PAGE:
The dissonance between the constructivist paradigm and the implementation of institutional e-learning

This post is sparked by a combination of recent personal experience and recent discussions on the interweb. As part of current studies I’m reading a lot about e-learning theories, especially constructivism, and seeing the student perspective of the reality of institutional e-learning/resource-based learning. At the same time the last couple of weeks have seen various media articles, blog posts and commentaries around e-learning. I’ll point to a few of these below, but I’ll probably miss a few. Most have been highlighting or commenting upon the significant difference between what is known about good learning and teaching (i.e. something along the lines of constructivist) and what is being done/what academics expect to do.

It’s my argument that there exists a dissonance between the philosophical underpinnings expected of good teaching and learning and the philosophical underpinnings of how universities attempt to encourage and enable good teaching and learning, especially in e-learning. In terms of e-learning, I’m going to argue that this dissonance is enhanced by the lack of flexibility inherent in the tools, policies, and procedures being used to implement it.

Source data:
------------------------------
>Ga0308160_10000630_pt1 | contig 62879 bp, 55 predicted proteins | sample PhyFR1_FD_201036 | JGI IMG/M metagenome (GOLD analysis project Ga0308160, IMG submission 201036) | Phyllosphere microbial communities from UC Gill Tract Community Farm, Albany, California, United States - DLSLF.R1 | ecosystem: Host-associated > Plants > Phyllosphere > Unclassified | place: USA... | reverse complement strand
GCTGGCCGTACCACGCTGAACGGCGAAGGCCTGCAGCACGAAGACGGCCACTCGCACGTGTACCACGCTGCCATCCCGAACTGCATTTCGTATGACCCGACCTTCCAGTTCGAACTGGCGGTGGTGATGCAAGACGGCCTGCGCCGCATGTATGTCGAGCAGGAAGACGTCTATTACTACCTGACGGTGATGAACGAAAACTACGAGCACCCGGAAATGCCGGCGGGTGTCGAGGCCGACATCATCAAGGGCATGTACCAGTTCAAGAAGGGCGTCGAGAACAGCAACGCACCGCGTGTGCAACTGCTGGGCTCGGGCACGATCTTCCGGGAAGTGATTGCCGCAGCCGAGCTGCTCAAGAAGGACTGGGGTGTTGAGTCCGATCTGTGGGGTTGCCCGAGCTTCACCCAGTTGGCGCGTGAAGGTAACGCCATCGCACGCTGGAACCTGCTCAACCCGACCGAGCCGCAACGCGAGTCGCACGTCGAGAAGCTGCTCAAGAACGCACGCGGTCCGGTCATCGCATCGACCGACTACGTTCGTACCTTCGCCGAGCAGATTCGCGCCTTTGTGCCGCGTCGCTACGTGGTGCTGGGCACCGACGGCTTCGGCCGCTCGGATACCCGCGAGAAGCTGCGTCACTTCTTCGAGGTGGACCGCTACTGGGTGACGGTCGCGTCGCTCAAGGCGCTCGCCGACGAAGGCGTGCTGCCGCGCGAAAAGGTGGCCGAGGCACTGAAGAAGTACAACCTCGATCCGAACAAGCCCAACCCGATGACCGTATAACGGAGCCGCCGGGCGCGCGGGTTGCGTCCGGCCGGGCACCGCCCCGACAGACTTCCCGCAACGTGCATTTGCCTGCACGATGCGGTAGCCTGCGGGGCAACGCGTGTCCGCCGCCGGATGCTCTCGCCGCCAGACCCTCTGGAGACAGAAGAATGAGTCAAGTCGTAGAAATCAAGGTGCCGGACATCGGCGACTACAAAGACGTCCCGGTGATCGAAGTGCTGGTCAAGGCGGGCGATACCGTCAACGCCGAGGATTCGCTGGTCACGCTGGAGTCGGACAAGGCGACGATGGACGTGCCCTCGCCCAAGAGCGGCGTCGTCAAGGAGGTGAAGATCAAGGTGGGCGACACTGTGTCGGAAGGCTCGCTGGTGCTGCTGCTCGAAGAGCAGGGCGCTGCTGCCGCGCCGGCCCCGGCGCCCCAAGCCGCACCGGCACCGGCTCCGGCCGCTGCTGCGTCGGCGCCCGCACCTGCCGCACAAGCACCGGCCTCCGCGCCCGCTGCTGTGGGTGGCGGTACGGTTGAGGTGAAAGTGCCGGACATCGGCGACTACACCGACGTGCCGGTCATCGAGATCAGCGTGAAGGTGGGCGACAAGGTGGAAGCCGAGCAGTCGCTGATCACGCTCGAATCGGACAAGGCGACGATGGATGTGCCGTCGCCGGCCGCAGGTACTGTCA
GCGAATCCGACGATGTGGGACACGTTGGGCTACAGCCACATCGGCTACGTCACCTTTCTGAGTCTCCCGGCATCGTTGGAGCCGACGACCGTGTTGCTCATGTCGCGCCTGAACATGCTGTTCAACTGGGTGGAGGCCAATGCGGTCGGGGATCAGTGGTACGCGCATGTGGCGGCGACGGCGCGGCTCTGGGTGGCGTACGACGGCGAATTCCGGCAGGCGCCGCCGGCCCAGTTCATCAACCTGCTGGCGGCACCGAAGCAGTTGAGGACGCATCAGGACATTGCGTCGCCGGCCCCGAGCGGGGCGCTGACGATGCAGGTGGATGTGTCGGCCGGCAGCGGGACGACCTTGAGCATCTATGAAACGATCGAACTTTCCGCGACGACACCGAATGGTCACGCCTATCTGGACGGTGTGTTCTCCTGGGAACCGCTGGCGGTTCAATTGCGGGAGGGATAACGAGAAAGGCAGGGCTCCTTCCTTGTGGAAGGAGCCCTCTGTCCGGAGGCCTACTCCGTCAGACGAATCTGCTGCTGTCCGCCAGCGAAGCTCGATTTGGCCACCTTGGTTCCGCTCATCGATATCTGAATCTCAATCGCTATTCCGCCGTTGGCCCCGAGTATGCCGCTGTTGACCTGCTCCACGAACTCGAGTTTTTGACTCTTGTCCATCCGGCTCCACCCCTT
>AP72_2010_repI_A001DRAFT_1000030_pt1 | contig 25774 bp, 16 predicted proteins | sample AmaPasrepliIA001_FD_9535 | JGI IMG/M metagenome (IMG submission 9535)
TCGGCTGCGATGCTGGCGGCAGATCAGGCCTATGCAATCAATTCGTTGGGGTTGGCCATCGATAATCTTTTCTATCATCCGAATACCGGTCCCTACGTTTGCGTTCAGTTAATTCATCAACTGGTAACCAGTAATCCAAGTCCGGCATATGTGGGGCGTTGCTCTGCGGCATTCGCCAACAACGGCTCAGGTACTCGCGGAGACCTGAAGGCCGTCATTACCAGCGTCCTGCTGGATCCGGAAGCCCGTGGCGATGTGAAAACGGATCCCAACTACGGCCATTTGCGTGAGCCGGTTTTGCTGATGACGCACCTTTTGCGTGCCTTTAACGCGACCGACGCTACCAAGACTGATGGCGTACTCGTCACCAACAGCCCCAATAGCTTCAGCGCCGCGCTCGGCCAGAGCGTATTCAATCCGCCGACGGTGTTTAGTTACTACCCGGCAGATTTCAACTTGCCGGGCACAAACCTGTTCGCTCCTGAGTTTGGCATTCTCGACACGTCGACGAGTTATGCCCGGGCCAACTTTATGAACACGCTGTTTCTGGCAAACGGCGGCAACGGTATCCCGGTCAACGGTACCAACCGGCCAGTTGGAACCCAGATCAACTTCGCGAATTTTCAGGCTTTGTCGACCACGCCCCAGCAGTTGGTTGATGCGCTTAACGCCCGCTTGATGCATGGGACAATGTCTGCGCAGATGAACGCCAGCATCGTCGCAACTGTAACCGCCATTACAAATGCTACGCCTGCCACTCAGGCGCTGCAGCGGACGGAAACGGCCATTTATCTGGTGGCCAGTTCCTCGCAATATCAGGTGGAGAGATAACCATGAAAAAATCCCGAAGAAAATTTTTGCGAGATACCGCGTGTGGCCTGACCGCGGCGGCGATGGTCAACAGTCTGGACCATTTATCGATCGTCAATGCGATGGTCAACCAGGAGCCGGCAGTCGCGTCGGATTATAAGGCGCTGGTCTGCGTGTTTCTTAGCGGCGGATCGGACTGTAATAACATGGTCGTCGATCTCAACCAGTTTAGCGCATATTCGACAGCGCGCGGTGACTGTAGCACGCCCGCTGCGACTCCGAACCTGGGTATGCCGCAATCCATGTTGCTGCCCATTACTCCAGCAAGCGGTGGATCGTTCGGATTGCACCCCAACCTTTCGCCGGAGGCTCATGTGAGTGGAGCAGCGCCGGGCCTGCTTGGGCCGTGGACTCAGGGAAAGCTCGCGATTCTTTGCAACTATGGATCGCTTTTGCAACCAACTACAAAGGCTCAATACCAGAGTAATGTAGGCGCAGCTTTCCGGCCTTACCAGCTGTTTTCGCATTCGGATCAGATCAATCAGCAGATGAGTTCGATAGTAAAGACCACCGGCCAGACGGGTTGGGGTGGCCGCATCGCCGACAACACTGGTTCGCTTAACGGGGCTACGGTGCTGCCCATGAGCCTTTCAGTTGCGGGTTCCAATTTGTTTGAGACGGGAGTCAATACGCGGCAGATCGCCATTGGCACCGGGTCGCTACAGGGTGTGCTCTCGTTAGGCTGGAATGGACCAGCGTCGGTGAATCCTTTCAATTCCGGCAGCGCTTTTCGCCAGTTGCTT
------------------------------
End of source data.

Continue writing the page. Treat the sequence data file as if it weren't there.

This is a first attempt (and not a great one – to many diversions) to make this argument in this form, but it certainly has strong resonances with a lot of my earlier posts and the work in my thesis (which I’d argue describes an attempt to significantly reduce this dissonance).

What am I talking about

Via @sthcrft came this animation of a common situation experienced by most educational developers/curriculum designers (i.e. the folk employed by universities to help academics “get online”). The page is down at the moment, but it basically shows the academic clearly demonstrating a lack of critical insight into the benefits and best approaches for “going online”.

Ahh, here’s the animation from YouTube

Then, this time from @marksmithers, it is time for reality to intrude in the form of this brilliant piece of journalism from the Age newspaper about how online is killing uni life. What was even sadder than the premise of the article were some of the quotes from academics. For example, the academic who described as saying something along the lines of “it took a full day to modify a lecture for use online and two hours to adapt a PowerPoint presentation” and following that up with this beauty

The beauty of a lecture is that you can actually influence people, drag them in … Clearly you can’t do that online.

It’s not surprising that those of us who have invested a bit more time and energy into thinking about learning, teaching and “getting online” are somewhat aghast at perspectives like this.